Tuesday, February 8, 2011

The Subconscious

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Satprem. "Life Withowt Death"

Then the pioneer enters a dark zone, full of dangers and risks and as vast as an ocean, a bottomless swamp, the real difficulty of the physical transformation to another species: the subconscious.

(Sri Aurobindo:) You have to go on working and working year after year, point after point, till you come to a central point in the subconscient which has to be conquered and it is the crux of the whole problem, hence exceedingly difficult. . . . This point in the subconscient is the seed and it goes on sprouting and sprouting till you have cut out the seed. (36:180)

There are no lights there, no higher illuminations, no Divine. Everybody is equal, without noticeable difference -- the Christian and the Buddhist and the man without religion -- both feet firmly stuck in mud. It is an indescribable place because it contains everything. It is our base, the ground on which the human species has grown millennium after millennium. It is millions of years old and we all have the dubious privilege of plunging our roots into it, adding our personal contribution to it life after life. Twenty-four hours a day it meticulously records, in its own language, our every gesture and action, conscious or unconscious. We visit there almost every night, during our sleep, and do not retain any recollection of our visits.

(Sri Aurobindo:) It contains all the reactions to life which struggle out as a slowly evolving and self-formulating consciousness, but it contains them not as ideas or perceptions or conscious reactions but as the blind substance of these things. Also all that is consciously experienced sinks down into the subconscient not as experience but as obscure and obstinate impressions of experience and can come up at any time as dreams, as mechanical repetitions of past thought, feeling, action, etc., as "complexes" exploding into action and event etc., etc. The subconscient is the main cause why all things get changed except in appearances. It is the cause why, people say, character cannot be changed, also of the constant return of things one hoped to have got rid of. All seeds are there and all the sanskaras [imprints] of the mind and vital and body, -- it is the main support of death and disease and the last fortress (seemingly impregnable) of the Ignorance. All that is suppressed without being wholly got rid of sinks down there and remains in seed ready to surge up or sprout up at any moment. (32:247)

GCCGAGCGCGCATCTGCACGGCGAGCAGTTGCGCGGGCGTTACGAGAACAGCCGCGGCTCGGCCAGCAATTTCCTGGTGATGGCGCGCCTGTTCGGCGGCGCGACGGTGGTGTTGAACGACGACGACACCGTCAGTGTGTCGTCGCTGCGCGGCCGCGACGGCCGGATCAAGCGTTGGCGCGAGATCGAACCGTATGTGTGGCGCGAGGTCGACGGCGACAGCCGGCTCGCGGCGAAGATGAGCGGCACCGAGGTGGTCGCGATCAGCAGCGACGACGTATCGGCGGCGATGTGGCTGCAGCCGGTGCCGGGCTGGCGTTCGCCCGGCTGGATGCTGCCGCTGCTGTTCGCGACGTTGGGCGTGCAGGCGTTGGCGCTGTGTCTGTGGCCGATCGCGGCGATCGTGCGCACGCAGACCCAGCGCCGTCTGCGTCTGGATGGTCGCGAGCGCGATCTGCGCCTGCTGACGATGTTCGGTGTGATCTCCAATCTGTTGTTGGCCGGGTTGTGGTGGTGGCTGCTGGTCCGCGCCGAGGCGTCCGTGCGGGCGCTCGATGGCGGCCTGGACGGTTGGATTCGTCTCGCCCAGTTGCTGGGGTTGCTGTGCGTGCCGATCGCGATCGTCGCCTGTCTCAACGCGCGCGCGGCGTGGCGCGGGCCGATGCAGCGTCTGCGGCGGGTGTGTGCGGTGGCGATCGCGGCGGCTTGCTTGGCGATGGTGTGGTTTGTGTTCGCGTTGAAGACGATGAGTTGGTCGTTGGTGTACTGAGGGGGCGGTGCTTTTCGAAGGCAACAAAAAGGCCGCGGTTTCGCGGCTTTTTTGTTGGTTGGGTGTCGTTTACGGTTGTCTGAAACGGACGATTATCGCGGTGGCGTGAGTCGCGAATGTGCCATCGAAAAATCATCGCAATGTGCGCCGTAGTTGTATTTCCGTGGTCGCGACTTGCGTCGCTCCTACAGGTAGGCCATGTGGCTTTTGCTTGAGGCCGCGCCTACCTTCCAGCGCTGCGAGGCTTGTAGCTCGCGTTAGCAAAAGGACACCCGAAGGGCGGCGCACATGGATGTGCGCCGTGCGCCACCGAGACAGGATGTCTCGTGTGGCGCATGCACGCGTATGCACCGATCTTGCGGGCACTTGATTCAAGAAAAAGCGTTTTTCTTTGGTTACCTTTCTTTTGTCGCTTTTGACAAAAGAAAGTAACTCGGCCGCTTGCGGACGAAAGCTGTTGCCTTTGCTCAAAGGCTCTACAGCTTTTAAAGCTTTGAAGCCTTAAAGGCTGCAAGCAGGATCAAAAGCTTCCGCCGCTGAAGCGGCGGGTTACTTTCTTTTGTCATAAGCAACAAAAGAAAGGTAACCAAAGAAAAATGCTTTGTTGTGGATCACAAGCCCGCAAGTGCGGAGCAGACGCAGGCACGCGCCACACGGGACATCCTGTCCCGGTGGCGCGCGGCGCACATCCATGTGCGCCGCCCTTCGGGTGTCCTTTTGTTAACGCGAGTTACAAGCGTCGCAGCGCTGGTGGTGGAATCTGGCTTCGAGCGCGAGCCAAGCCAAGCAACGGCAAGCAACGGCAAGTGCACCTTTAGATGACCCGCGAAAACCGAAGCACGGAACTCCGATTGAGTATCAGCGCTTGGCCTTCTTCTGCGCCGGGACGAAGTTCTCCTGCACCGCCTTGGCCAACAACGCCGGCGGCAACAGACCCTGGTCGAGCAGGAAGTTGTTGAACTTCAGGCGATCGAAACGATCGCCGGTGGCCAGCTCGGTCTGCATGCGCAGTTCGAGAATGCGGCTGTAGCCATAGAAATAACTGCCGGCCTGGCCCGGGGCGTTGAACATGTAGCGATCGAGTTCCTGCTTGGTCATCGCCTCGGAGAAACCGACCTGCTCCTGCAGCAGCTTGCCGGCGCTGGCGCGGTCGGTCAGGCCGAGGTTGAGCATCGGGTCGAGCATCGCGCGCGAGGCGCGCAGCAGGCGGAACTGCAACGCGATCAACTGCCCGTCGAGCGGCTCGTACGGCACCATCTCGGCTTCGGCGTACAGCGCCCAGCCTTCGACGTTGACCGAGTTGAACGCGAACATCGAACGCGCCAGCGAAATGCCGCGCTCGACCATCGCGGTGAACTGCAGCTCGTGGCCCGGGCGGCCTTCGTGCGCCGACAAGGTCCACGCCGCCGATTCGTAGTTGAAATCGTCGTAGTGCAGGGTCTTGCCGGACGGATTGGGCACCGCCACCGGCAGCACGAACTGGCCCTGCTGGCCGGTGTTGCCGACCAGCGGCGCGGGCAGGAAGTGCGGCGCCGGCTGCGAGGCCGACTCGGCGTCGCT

(Mother:) I am right in the subconscious -- a subconscious, oh, hopelessly riddled with weakness, dullness and . . . (what shall I say?) enslaved by a host of things -- enslaved by EVERYTHING. Oh, night after night, night after night, it unfolds before me, to show me. Last night it was indescribable! And it goes on and on; it seems limitless. So, naturally, the body feels the effects, poor thing! That's its subconscious, not personal -- it's personal and not personal: it becomes personal when it enters the body. You can't imagine the accumulations of impressions that are recorded and stored there, one on top of another. Outwardly, you haven't even noticed anything -- the waking consciousness doesn't even notice them, but they keep entering, piling up on top of one another -- horrible! (2/18/61)

No real freedom is possible so long as "that" exists and controls life, no divine species on earth and no hope of transformation. A new man means new roots and a new base. It is a complete illusion -- the illusion of all spiritual teachings -- to call for a New Earth and a New Man while modestly averting one's eyes from that impossible quagmire. (One can understand the reluctance of these spiritual teachings, but then one can also understand why nothing has ever really changed on earth and in man since the advent of the great human religions: They have always prudently skirted the real issue.)

(Sri Aurobindo:) It is a Herculean labour, for, when one enters there, it is a sort of unexplored continent. Previous Yogis came down to the vital. If I had been made to see it before, probably I would have been less enthusiastic. (31:196)

The truth is, we have to go down there, too, and overcome. That is the true labor and the marvel of Mother and Sri Aurobindo.

(Sri Aurobindo:) As for the Mother and myself, we have had to try all ways, follow all methods, to surmount mountains of difficulties, a far heavier burden to bear than you or anybody else in the Ashram or outside, far more difficult conditions, battles to fight, wounds to endure, ways to cleave through impenetrable morass and desert and forest, hostile masses to conquer -- a work such as, I am certain, none else had to do before us. (26:464)

I have had my full share of these things and the Mother has had ten times her full share. But that was because the finders of the Way had to face these things in order to conquer. No difficulty that can come on the Sadhak [disciple] but has faced us on the path; against many we have had to struggle hundreds of times (in fact, that is an understatement) before we could overcome; many still remain protesting that they have a right until the perfect perfection is there. But we have never consented to admit their inevitable necessity for others. It is, in fact, to ensure an easier path to others hereafter that we have borne that burden. (26:465)

And he added:

But it is not necessary nor tolerable that all that should be repeated over again to the full in the experience of others. It is because we have the complete experience that we can show a straighter and easier road to others -- if they will consent to take it. (26:464)

Mother too, indomitably, descended into the pit: